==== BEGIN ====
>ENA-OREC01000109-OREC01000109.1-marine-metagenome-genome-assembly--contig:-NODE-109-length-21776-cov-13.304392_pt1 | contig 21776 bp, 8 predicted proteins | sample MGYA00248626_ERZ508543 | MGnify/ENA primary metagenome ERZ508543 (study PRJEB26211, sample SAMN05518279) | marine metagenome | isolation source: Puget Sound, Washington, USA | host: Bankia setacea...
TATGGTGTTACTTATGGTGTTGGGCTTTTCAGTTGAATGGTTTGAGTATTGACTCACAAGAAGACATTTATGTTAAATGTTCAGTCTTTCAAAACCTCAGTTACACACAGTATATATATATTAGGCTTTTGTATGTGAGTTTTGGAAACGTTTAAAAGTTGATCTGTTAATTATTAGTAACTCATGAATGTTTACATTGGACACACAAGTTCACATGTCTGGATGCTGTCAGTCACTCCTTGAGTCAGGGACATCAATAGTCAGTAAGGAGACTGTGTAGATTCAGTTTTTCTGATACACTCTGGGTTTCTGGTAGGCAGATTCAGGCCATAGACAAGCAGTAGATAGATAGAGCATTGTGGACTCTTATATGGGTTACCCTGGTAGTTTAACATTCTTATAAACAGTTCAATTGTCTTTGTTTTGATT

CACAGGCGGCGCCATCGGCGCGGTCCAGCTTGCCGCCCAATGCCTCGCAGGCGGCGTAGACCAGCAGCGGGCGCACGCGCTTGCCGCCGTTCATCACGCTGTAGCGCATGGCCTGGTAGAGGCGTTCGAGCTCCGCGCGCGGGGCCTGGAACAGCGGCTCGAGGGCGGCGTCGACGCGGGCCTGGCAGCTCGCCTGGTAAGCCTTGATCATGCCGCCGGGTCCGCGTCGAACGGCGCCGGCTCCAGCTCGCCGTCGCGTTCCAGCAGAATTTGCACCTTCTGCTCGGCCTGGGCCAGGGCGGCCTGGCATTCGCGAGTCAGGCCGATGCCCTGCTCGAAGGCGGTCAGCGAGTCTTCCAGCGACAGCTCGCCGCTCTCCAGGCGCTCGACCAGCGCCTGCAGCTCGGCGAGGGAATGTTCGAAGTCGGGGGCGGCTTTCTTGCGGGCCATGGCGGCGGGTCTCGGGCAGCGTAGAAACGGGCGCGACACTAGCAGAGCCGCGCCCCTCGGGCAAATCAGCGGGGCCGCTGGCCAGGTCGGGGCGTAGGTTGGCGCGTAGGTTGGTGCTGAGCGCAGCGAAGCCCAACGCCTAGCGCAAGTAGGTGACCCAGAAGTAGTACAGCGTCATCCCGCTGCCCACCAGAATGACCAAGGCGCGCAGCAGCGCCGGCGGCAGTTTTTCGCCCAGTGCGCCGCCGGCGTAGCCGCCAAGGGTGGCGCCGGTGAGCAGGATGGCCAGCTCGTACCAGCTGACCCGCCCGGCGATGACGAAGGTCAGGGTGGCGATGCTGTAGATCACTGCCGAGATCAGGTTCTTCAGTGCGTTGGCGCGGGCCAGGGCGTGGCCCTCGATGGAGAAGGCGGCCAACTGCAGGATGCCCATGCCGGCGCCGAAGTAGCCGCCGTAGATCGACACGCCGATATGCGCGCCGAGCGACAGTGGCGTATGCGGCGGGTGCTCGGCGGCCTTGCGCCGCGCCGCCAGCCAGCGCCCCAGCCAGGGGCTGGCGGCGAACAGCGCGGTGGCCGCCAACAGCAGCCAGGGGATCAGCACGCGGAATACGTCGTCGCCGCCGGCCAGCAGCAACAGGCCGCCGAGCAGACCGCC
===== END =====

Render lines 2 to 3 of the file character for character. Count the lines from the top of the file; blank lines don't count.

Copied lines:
TATGGTGTTACTTATGGTGTTGGGCTTTTCAGTTGAATGGTTTGAGTATTGACTCACAAGAAGACATTTATGTTAAATGTTCAGTCTTTCAAAACCTCAGTTACACACAGTATATATATATTAGGCTTTTGTATGTGAGTTTTGGAAACGTTTAAAAGTTGATCTGTTAATTATTAGTAACTCATGAATGTTTACATTGGACACACAAGTTCACATGTCTGGATGCTGTCAGTCACTCCTTGAGTCAGGGACATCAATAGTCAGTAAGGAGACTGTGTAGATTCAGTTTTTCTGATACACTCTGGGTTTCTGGTAGGCAGATTCAGGCCATAGACAAGCAGTAGATAGATAGAGCATTGTGGACTCTTATATGGGTTACCCTGGTAGTTTAACATTCTTATAAACAGTTCAATTGTCTTTGTTTTGATT

CACAGGCGGCGCCATCGGCGCGGTCCAGCTTGCCGCCCAATGCCTCGCAGGCGGCGTAGACCAGCAGCGGGCGCACGCGCTTGCCGCCGTTCATCACGCTGTAGCGCATGGCCTGGTAGAGGCGTTCGAGCTCCGCGCGCGGGGCCTGGAACAGCGGCTCGAGGGCGGCGTCGACGCGGGCCTGGCAGCTCGCCTGGTAAGCCTTGATCATGCCGCCGGGTCCGCGTCGAACGGCGCCGGCTCCAGCTCGCCGTCGCGTTCCAGCAGAATTTGCACCTTCTGCTCGGCCTGGGCCAGGGCGGCCTGGCATTCGCGAGTCAGGCCGATGCCCTGCTCGAAGGCGGTCAGCGAGTCTTCCAGCGACAGCTCGCCGCTCTCCAGGCGCTCGACCAGCGCCTGCAGCTCGGCGAGGGAATGTTCGAAGTCGGGGGCGGCTTTCTTGCGGGCCATGGCGGCGGGTCTCGGGCAGCGTAGAAACGGGCGCGACACTAGCAGAGCCGCGCCCCTCGGGCAAATCAGCGGGGCCGCTGGCCAGGTCGGGGCGTAGGTTGGCGCGTAGGTTGGTGCTGAGCGCAGCGAAGCCCAACGCCTAGCGCAAGTAGGTGACCCAGAAGTAGTACAGCGTCATCCCGCTGCCCACCAGAATGACCAAGGCGCGCAGCAGCGCCGGCGGCAGTTTTTCGCCCAGTGCGCCGCCGGCGTAGCCGCCAAGGGTGGCGCCGGTGAGCAGGATGGCCAGCTCGTACCAGCTGACCCGCCCGGCGATGACGAAGGTCAGGGTGGCGATGCTGTAGATCACTGCCGAGATCAGGTTCTTCAGTGCGTTGGCGCGGGCCAGGGCGTGGCCCTCGATGGAGAAGGCGGCCAACTGCAGGATGCCCATGCCGGCGCCGAAGTAGCCGCCGTAGATCGACACGCCGATATGCGCGCCGAGCGACAGTGGCGTATGCGGCGGGTGCTCGGCGGCCTTGCGCCGCGCCGCCAGCCAGCGCCCCAGCCAGGGGCTGGCGGCGAACAGCGCGGTGGCCGCCAACAGCAGCCAGGGGATCAGCACGCGGAATACGTCGTCGCCGCCGGCCAGCAGCAACAGGCCGCCGAGCAGACCGCC